# How to understand this gradient used here to compute the square root of $x$?

I found a snippet of C++ code to compute the square root of non-negative integer x via MSE Loss function and gradient descent.

class Solution {
public:
double mySqrt(int x) {
int c = x;

// Mean Square Error，MSE loss function
auto L = [c](double xi){
return (xi * xi - c) * (xi * xi - c);
};

auto newton = [c](double xi){
return 4 * xi * (xi * xi - c)/(4 * (xi * xi - c) + 8 * xi * xi);
};

//init
double xNew = x;
//train
while(L(xNew) > 1e-7){
xNew = xNew - newton(xNew);
}
return xNew;
}
};
// https://leetcode-cn.com/problems/sqrtx/solution/yong-ji-qi-xue-xi-he-niu-dun-fa-de-jie-t-lvxc/


The gradient defined by the newton function is

$$\frac{4x_i(x_i^2-c)}{4 (x_i^2 - c) + 8x_i^2}$$

My question is how to understand this gradient? The numerator is $$\frac{\partial{L}}{\partial{x_i}}=\frac{\partial{(x_i^2-c)^2}}{\partial{x_i}}$$, while what about the denominator?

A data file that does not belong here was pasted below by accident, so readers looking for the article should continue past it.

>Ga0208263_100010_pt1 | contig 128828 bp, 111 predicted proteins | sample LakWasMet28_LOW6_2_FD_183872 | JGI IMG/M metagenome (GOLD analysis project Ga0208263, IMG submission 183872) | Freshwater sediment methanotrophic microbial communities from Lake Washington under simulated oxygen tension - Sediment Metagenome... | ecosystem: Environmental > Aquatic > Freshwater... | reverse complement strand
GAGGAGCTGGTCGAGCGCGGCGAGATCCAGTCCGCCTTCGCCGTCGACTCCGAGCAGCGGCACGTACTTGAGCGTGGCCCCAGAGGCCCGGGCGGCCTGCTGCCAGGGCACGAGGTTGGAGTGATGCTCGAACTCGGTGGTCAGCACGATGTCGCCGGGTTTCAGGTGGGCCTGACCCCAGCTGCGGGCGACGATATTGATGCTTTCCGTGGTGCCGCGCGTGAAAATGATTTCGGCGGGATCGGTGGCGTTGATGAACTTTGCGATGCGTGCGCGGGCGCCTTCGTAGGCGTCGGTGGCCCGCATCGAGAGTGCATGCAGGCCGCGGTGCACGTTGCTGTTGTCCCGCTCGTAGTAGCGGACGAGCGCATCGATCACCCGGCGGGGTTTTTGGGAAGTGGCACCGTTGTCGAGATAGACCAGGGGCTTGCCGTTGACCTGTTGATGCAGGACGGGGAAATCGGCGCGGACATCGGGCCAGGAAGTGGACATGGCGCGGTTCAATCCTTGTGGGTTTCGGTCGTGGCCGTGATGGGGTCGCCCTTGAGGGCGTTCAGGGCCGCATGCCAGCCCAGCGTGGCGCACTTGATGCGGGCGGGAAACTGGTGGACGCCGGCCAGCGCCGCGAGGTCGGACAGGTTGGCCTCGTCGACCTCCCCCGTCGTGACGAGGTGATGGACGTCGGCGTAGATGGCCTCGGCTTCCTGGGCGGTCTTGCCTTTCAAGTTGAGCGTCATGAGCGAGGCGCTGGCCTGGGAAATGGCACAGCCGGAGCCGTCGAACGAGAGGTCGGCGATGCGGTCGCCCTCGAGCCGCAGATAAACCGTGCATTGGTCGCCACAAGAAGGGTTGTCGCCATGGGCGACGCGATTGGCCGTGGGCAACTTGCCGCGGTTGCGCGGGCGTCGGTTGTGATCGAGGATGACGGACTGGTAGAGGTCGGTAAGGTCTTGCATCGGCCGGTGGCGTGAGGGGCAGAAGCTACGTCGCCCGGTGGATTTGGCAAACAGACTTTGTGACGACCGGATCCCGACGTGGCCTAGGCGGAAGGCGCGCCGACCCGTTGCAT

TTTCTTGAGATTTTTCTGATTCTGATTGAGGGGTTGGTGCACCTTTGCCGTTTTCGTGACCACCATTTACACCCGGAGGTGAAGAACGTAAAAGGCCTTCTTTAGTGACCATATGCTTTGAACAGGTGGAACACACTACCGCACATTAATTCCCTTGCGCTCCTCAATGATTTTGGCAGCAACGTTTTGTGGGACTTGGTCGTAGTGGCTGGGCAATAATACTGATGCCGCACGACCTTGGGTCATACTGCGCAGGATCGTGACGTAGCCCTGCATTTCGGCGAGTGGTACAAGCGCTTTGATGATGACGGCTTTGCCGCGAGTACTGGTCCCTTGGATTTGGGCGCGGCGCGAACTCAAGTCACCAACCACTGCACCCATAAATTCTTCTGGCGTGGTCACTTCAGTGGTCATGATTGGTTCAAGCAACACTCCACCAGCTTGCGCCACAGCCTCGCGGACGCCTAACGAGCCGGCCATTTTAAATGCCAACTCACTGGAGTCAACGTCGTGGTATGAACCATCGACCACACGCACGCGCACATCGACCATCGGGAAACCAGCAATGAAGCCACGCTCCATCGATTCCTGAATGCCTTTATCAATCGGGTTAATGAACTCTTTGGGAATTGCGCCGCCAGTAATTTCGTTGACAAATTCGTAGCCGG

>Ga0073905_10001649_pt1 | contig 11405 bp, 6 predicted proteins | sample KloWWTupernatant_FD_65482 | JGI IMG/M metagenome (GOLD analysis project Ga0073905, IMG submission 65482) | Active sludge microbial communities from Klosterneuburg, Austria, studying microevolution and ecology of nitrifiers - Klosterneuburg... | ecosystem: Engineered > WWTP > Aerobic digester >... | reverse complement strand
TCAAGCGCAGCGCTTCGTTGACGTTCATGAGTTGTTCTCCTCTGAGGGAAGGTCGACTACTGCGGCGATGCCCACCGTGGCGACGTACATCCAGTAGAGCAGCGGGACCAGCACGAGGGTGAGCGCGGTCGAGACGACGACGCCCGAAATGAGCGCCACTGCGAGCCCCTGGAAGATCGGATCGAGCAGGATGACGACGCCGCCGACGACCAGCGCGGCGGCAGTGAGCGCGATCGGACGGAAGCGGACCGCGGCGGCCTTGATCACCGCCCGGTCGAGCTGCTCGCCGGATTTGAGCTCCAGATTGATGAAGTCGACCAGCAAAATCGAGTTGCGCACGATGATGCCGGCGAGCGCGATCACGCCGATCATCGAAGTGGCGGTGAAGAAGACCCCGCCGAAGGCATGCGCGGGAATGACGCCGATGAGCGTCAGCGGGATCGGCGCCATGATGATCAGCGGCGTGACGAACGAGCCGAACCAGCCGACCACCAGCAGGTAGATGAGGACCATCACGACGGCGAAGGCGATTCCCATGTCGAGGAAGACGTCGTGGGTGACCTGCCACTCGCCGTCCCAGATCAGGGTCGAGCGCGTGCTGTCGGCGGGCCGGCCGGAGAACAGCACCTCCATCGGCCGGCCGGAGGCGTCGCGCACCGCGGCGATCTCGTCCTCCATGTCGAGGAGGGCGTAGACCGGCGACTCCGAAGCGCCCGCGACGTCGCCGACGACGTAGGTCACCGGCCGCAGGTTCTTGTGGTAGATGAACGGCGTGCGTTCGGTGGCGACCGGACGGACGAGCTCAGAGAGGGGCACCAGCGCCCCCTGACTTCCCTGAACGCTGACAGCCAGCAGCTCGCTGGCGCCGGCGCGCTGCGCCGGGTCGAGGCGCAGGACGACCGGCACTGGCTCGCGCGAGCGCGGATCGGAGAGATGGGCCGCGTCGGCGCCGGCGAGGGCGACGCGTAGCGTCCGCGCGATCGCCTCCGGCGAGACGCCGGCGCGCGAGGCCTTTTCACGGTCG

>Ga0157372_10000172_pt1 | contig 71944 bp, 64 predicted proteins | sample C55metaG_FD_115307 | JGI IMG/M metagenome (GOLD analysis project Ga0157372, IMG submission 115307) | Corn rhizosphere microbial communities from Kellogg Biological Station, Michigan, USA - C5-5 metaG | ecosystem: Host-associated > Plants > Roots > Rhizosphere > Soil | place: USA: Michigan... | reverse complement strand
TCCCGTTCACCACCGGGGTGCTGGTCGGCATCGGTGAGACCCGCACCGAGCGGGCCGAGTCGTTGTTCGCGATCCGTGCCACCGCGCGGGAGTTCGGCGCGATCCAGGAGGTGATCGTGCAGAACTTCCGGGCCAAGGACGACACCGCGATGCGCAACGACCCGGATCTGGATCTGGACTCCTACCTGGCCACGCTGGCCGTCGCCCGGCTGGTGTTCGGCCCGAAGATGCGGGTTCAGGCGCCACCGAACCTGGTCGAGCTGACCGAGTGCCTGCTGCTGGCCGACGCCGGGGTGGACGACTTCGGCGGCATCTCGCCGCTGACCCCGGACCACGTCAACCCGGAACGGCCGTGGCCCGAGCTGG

Finally, I know what the newton function means.
The Mean Square Error(MSE) loss function is $$L(x)=(x^2-c)^2$$, and the numerator is the first order derivative of $$L(x)$$, $$L'(x)=4x(x^2-c)$$ , and the denominator is the second order derivative of $$L(x)$$, $$L''(x)=4(3x^2-c)$$.
Newton's method can be used to find a minimum or maximum of a function f(x). The derivative is zero at a minimum or maximum, so local minima and maxima can be found by applying Newton's method to the derivative. The iteration becomes: $${x_{n+1}=x_{n}-{\frac {f'(x_{n})}{f''(x_{n})}}.}$$ https://en.wikipedia.org/wiki/Newton%27s_method#Minimization_and_maximization_problems